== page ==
Claire Danes may be the woman to beat for Best TV Drama Actress at the Golden Globes. She’s nominated for her role as bipolar CIA agent Carrie Mathison on Showtime’s critically acclaimed thriller “Homeland,” which recently ended its first season to record ratings for the premium cable network. It would be the third Globe victory for Danes, who is currently two-for-two, winning this category in 1994 for “My So-Called Life” and TV Movie/Miniseries Actress last year for “Temple Grandin.”
Unlike the Emmys, where new programs are often at a disadvantage against familiar favorites, the Golden Globes embrace the latest hits. Ingenues Keri Russell (1998, “Felicity”), Jennifer Garner (2001, “Alias”), and Anna Paquin (2008, “True Blood“) all won TV Drama Actress for their show’s first seasons, as did respected veterans Geena Davis (2005, “Commander-in-Chief”) and Glenn Close (2007, “Damages“). And Frances Conroy (2003, “Six Feet Under”) and Mariska Hargitay (2004, “Law & Order: SVU”) won this award with their first bids.
Danes competes against three other actresses from freshman dramas — Mireille Enos (“The Killing“), Madeleine Stowe (“Revenge“), and Callie Thorne (“Necessary Roughness“) — as well as 2009 champ Julianna Margulies (“The Good Wife“). However, Danes is the only nominee whose series also contends for Best Drama, indicating stronger support overall. And she’s the only one who doesn’t have significant factors working against her.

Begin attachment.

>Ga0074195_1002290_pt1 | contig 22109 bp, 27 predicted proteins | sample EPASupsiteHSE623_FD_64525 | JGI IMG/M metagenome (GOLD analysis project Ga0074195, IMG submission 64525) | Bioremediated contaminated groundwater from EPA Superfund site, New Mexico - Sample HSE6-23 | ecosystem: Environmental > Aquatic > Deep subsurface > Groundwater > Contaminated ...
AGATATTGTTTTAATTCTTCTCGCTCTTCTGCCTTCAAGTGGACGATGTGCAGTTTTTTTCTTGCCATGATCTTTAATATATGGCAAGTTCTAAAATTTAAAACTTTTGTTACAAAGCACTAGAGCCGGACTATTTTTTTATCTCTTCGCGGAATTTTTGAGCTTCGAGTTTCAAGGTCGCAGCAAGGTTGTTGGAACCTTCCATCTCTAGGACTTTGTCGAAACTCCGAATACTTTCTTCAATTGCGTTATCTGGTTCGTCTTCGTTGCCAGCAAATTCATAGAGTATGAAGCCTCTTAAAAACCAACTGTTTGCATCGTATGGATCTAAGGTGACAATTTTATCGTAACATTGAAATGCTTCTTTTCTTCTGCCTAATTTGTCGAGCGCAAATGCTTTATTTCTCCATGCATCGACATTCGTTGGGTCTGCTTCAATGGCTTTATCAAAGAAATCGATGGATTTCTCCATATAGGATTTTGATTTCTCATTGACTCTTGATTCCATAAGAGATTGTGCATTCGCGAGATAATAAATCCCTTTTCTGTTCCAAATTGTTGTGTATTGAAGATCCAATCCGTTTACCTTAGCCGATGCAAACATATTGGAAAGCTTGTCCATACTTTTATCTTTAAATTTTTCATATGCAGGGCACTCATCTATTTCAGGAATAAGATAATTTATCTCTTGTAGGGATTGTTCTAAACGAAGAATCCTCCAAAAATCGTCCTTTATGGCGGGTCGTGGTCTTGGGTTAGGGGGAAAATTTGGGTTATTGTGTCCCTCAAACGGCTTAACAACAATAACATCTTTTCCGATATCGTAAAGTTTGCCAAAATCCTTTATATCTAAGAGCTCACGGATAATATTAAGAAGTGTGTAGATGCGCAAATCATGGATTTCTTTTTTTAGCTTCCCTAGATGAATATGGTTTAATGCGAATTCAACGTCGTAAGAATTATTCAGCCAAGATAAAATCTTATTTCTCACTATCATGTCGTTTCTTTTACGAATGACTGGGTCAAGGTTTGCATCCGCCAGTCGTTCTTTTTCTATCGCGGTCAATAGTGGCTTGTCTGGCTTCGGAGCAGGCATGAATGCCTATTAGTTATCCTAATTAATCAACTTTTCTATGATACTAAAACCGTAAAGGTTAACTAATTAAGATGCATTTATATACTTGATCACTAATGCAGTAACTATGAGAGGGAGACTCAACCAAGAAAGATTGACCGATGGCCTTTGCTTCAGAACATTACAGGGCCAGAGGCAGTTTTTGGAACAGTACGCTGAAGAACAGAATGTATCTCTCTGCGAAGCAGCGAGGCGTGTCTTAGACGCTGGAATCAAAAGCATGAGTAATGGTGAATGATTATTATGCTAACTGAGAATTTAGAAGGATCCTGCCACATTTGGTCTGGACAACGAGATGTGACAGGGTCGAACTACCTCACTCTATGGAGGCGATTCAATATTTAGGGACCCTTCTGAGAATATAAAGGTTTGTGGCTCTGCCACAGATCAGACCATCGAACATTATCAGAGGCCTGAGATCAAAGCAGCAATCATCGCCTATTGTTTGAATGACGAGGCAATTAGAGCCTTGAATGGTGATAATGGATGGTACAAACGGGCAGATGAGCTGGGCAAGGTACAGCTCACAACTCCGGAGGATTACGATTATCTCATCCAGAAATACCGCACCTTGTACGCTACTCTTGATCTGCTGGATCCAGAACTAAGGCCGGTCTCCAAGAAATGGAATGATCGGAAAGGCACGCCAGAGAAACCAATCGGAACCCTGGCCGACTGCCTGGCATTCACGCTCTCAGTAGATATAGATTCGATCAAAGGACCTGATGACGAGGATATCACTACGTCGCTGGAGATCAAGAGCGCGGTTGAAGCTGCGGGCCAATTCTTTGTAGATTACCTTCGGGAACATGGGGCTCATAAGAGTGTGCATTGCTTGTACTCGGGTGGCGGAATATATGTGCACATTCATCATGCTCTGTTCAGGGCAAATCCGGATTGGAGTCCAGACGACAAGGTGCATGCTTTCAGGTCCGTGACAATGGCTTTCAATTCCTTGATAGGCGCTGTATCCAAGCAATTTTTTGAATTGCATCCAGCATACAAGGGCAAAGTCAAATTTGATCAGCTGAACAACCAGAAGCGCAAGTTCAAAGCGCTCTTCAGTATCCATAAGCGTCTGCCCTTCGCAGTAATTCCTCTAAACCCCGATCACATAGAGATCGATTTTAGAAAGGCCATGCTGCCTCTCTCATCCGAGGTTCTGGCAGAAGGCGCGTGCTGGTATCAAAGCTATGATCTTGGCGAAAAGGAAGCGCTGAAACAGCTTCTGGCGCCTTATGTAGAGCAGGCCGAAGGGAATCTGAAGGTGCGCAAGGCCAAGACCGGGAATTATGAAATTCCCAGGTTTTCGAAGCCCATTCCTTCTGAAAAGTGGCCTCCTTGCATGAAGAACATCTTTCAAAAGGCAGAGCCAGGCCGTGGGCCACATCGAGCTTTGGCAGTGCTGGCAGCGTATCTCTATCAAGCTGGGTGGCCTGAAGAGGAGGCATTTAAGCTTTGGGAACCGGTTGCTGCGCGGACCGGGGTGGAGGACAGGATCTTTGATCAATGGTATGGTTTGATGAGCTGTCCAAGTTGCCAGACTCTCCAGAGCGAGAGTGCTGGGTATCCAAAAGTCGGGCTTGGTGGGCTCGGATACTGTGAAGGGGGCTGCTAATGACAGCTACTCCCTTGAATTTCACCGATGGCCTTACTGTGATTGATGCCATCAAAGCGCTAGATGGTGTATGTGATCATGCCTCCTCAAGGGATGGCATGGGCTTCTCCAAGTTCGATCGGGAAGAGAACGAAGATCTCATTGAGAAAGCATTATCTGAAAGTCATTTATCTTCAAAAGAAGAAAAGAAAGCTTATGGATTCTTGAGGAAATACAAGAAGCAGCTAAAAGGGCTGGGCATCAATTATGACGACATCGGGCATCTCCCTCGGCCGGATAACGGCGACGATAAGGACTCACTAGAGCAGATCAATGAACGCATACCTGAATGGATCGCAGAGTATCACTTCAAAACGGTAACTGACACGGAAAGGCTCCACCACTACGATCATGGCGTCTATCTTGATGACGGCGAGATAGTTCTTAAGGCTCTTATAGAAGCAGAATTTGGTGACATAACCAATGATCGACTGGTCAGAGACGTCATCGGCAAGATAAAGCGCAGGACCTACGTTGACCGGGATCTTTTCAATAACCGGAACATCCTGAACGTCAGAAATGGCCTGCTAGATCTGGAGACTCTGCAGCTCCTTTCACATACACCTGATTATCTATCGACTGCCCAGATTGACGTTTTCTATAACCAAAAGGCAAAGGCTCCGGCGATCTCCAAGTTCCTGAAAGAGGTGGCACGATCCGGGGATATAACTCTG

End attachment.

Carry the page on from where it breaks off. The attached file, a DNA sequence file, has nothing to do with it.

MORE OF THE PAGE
Enos suffers from the fact that “The Killing” aired its episodes back in the spring (out of sight, out of mind?) and ended with a cliffhanger that turned off many viewers. Stowe steals scenes on “Revenge,” but will the Hollywood Foreign Press Assn. take the ABC soap opera seriously enough? Thorne has a similar problem; like Piper Perabo, a nominee for “Covert Affairs” last year, she stars on a lighthearted USA series that lacks the dramatic heft of her competitors’ vehicles.
Margulies is the only returning nominee in this category, and she’s bolstered by her recent Emmy win. But in the last two decades, only one actress has won this category twice for the same role: Edie Falco, who won for the debut season of “The Sopranos” in 1999 and then again in 2002 for her performance in the episode “Whitecaps,” which was such a watershed moment in television acting that it’s still remembered and referenced by awards-watchers almost a decade later.
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